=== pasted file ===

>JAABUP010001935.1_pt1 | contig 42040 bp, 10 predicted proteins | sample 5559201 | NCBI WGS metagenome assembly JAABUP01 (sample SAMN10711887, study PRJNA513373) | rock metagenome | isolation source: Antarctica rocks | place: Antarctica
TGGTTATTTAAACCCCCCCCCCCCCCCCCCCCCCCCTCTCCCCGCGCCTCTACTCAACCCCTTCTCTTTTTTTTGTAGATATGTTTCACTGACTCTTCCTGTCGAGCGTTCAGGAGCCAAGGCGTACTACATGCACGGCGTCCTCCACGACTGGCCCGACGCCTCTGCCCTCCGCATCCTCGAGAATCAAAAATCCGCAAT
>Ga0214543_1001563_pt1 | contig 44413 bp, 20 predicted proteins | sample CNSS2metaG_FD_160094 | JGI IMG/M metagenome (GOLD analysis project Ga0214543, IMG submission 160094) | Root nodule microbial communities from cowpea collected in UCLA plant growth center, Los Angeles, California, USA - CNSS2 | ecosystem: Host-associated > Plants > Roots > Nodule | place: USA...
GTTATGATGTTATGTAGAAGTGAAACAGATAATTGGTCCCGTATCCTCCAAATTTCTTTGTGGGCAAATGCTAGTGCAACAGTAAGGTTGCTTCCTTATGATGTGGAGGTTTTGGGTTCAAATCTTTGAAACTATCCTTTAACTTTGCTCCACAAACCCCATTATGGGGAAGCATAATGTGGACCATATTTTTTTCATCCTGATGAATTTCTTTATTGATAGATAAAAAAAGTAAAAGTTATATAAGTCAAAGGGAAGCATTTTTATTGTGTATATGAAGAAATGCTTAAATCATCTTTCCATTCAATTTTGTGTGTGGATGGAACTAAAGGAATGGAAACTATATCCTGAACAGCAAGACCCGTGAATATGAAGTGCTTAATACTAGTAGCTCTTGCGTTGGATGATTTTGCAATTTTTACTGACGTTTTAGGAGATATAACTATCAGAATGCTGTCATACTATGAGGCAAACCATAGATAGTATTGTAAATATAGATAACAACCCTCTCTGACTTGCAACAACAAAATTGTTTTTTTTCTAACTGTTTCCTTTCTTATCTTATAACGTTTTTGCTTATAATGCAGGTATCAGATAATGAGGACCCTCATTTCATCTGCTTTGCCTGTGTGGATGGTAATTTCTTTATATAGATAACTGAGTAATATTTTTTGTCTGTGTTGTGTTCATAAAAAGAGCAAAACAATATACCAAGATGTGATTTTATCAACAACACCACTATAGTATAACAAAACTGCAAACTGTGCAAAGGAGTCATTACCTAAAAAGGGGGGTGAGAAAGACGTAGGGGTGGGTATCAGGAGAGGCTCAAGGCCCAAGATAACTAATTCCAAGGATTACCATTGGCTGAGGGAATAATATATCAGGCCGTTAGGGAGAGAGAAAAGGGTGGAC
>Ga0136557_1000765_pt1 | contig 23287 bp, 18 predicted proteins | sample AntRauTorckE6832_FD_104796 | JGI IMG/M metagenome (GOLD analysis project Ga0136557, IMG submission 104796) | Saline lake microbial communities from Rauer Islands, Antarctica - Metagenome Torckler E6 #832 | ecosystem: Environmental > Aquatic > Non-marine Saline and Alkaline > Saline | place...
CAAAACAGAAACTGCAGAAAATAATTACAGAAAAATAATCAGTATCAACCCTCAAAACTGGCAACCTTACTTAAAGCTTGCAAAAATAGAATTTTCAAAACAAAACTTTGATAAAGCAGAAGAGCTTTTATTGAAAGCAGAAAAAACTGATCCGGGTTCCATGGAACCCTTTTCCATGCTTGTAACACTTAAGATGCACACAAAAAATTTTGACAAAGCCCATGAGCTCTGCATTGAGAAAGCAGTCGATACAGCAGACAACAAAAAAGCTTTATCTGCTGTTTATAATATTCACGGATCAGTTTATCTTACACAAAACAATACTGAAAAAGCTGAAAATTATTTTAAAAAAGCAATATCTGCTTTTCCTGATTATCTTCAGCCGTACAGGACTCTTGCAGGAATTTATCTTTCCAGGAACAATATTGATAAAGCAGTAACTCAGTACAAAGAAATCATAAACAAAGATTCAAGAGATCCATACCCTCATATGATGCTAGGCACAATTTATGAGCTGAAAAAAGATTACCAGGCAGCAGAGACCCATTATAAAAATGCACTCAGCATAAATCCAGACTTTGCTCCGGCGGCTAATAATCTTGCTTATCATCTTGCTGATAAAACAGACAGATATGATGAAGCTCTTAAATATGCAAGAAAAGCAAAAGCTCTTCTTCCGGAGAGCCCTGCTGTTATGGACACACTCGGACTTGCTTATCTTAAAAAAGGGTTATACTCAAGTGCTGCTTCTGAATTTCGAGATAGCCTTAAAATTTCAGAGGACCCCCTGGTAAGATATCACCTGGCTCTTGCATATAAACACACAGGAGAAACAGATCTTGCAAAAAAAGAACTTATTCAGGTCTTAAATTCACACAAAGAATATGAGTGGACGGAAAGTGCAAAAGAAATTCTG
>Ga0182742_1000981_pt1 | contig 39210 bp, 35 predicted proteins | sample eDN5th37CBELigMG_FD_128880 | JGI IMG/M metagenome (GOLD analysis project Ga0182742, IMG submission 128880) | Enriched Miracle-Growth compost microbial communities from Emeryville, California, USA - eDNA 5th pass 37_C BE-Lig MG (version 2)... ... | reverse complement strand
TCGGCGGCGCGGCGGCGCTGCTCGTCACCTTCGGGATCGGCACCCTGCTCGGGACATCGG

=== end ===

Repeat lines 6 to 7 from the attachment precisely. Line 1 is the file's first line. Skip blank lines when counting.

CAAAACAGAAACTGCAGAAAATAATTACAGAAAAATAATCAGTATCAACCCTCAAAACTGGCAACCTTACTTAAAGCTTGCAAAAATAGAATTTTCAAAACAAAACTTTGATAAAGCAGAAGAGCTTTTATTGAAAGCAGAAAAAACTGATCCGGGTTCCATGGAACCCTTTTCCATGCTTGTAACACTTAAGATGCACACAAAAAATTTTGACAAAGCCCATGAGCTCTGCATTGAGAAAGCAGTCGATACAGCAGACAACAAAAAAGCTTTATCTGCTGTTTATAATATTCACGGATCAGTTTATCTTACACAAAACAATACTGAAAAAGCTGAAAATTATTTTAAAAAAGCAATATCTGCTTTTCCTGATTATCTTCAGCCGTACAGGACTCTTGCAGGAATTTATCTTTCCAGGAACAATATTGATAAAGCAGTAACTCAGTACAAAGAAATCATAAACAAAGATTCAAGAGATCCATACCCTCATATGATGCTAGGCACAATTTATGAGCTGAAAAAAGATTACCAGGCAGCAGAGACCCATTATAAAAATGCACTCAGCATAAATCCAGACTTTGCTCCGGCGGCTAATAATCTTGCTTATCATCTTGCTGATAAAACAGACAGATATGATGAAGCTCTTAAATATGCAAGAAAAGCAAAAGCTCTTCTTCCGGAGAGCCCTGCTGTTATGGACACACTCGGACTTGCTTATCTTAAAAAAGGGTTATACTCAAGTGCTGCTTCTGAATTTCGAGATAGCCTTAAAATTTCAGAGGACCCCCTGGTAAGATATCACCTGGCTCTTGCATATAAACACACAGGAGAAACAGATCTTGCAAAAAAAGAACTTATTCAGGTCTTAAATTCACACAAAGAATATGAGTGGACGGAAAGTGCAAAAGAAATTCTG
>Ga0182742_1000981_pt1 | contig 39210 bp, 35 predicted proteins | sample eDN5th37CBELigMG_FD_128880 | JGI IMG/M metagenome (GOLD analysis project Ga0182742, IMG submission 128880) | Enriched Miracle-Growth compost microbial communities from Emeryville, California, USA - eDNA 5th pass 37_C BE-Lig MG (version 2)... ... | reverse complement strand